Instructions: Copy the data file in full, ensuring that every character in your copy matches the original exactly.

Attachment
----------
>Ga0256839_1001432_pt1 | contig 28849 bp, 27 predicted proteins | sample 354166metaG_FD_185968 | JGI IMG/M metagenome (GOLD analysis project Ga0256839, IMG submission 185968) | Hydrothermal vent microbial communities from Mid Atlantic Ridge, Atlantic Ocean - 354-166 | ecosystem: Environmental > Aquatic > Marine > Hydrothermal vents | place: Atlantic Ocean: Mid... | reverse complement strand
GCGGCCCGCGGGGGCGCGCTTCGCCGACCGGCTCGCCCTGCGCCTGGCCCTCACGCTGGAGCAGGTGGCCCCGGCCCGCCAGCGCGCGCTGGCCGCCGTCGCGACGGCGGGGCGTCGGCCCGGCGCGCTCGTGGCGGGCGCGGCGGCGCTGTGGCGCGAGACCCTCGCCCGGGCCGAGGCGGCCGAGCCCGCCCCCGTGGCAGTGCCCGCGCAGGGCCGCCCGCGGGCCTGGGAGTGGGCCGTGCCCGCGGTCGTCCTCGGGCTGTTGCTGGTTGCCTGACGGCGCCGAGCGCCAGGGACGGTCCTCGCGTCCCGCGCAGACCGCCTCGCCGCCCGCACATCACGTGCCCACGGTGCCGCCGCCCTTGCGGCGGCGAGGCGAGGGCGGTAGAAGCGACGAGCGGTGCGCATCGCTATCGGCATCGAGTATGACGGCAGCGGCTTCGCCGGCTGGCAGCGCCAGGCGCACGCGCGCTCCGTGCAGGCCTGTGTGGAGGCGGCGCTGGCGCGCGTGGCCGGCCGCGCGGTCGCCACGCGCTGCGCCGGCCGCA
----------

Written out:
>Ga0256839_1001432_pt1 | contig 28849 bp, 27 predicted proteins | sample 354166metaG_FD_185968 | JGI IMG/M metagenome (GOLD analysis project Ga0256839, IMG submission 185968) | Hydrothermal vent microbial communities from Mid Atlantic Ridge, Atlantic Ocean - 354-166 | ecosystem: Environmental > Aquatic > Marine > Hydrothermal vents | place: Atlantic Ocean: Mid... | reverse complement strand
GCGGCCCGCGGGGGCGCGCTTCGCCGACCGGCTCGCCCTGCGCCTGGCCCTCACGCTGGAGCAGGTGGCCCCGGCCCGCCAGCGCGCGCTGGCCGCCGTCGCGACGGCGGGGCGTCGGCCCGGCGCGCTCGTGGCGGGCGCGGCGGCGCTGTGGCGCGAGACCCTCGCCCGGGCCGAGGCGGCCGAGCCCGCCCCCGTGGCAGTGCCCGCGCAGGGCCGCCCGCGGGCCTGGGAGTGGGCCGTGCCCGCGGTCGTCCTCGGGCTGTTGCTGGTTGCCTGACGGCGCCGAGCGCCAGGGACGGTCCTCGCGTCCCGCGCAGACCGCCTCGCCGCCCGCACATCACGTGCCCACGGTGCCGCCGCCCTTGCGGCGGCGAGGCGAGGGCGGTAGAAGCGACGAGCGGTGCGCATCGCTATCGGCATCGAGTATGACGGCAGCGGCTTCGCCGGCTGGCAGCGCCAGGCGCACGCGCGCTCCGTGCAGGCCTGTGTGGAGGCGGCGCTGGCGCGCGTGGCCGGCCGCGCGGTCGCCACGCGCTGCGCCGGCCGCA